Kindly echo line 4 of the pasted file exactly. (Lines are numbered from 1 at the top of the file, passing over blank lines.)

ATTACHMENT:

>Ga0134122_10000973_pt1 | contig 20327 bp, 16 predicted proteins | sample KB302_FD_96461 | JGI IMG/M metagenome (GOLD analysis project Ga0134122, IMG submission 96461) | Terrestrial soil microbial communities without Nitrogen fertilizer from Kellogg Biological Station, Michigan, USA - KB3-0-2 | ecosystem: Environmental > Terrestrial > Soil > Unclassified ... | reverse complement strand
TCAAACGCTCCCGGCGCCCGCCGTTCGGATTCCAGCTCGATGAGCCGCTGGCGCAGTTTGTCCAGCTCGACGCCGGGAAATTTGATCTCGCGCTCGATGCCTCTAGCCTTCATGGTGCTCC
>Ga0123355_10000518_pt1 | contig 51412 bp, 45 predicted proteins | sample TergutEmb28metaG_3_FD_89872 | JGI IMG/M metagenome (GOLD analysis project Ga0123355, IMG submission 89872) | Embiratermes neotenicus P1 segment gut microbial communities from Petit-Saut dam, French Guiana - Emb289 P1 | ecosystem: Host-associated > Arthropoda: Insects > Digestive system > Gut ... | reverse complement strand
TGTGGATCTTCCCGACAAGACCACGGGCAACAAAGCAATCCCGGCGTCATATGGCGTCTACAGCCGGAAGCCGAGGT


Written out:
TGTGGATCTTCCCGACAAGACCACGGGCAACAAAGCAATCCCGGCGTCATATGGCGTCTACAGCCGGAAGCCGAGGT